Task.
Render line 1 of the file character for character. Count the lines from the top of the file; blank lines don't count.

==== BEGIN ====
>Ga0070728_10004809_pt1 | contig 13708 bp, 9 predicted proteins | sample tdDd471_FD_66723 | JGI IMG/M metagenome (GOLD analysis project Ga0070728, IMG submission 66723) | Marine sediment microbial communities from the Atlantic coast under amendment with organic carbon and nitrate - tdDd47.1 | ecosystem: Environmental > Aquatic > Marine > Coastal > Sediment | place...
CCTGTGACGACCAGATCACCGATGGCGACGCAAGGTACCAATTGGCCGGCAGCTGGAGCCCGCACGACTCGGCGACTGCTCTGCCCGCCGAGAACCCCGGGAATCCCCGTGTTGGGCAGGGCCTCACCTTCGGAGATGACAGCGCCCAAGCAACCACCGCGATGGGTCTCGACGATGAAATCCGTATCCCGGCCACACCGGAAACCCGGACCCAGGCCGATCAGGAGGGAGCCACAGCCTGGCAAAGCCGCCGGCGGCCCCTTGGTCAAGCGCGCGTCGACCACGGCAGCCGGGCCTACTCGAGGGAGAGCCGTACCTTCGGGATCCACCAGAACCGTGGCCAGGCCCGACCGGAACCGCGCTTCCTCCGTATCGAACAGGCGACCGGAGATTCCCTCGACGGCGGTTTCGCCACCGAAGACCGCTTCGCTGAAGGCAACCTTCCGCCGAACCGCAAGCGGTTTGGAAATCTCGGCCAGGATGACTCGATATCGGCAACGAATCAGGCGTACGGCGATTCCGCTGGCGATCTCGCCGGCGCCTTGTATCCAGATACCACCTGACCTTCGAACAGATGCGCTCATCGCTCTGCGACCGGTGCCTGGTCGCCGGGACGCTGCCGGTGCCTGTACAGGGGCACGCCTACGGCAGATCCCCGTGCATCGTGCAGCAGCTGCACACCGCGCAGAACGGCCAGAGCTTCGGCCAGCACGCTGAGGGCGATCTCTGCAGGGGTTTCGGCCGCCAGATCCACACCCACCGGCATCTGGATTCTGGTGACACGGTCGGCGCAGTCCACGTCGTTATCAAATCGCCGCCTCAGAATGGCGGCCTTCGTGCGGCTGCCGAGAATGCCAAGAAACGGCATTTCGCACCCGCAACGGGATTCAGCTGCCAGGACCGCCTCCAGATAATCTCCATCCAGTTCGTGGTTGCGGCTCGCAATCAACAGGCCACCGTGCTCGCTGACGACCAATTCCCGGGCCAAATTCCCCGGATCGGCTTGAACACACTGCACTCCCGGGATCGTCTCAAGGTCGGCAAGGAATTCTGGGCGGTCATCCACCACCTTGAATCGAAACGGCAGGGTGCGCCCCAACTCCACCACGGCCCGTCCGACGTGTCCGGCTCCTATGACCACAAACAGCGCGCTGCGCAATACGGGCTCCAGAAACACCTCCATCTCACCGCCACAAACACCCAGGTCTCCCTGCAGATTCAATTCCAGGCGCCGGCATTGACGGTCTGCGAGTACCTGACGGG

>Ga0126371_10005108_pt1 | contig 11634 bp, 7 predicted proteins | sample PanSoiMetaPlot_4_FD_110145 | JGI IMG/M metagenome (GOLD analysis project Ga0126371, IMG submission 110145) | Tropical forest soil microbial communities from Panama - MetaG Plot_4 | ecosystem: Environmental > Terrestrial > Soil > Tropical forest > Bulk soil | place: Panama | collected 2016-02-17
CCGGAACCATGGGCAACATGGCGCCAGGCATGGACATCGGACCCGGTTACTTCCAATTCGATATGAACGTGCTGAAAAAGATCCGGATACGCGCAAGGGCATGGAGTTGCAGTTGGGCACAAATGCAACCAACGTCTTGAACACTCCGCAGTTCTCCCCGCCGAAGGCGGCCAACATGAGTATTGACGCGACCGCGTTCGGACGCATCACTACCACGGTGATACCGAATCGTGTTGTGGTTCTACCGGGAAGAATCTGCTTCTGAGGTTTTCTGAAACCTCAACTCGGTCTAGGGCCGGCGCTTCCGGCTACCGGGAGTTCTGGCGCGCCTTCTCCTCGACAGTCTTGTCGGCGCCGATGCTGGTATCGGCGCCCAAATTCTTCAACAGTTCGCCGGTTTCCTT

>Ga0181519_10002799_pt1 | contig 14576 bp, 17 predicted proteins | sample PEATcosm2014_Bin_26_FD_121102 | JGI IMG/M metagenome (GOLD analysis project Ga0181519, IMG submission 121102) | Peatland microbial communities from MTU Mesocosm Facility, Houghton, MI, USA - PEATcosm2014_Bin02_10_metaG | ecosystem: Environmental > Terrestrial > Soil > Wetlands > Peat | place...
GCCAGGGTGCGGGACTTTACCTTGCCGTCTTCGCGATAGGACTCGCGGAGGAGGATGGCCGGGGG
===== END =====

>Ga0070728_10004809_pt1 | contig 13708 bp, 9 predicted proteins | sample tdDd471_FD_66723 | JGI IMG/M metagenome (GOLD analysis project Ga0070728, IMG submission 66723) | Marine sediment microbial communities from the Atlantic coast under amendment with organic carbon and nitrate - tdDd47.1 | ecosystem: Environmental > Aquatic > Marine > Coastal > Sediment | place...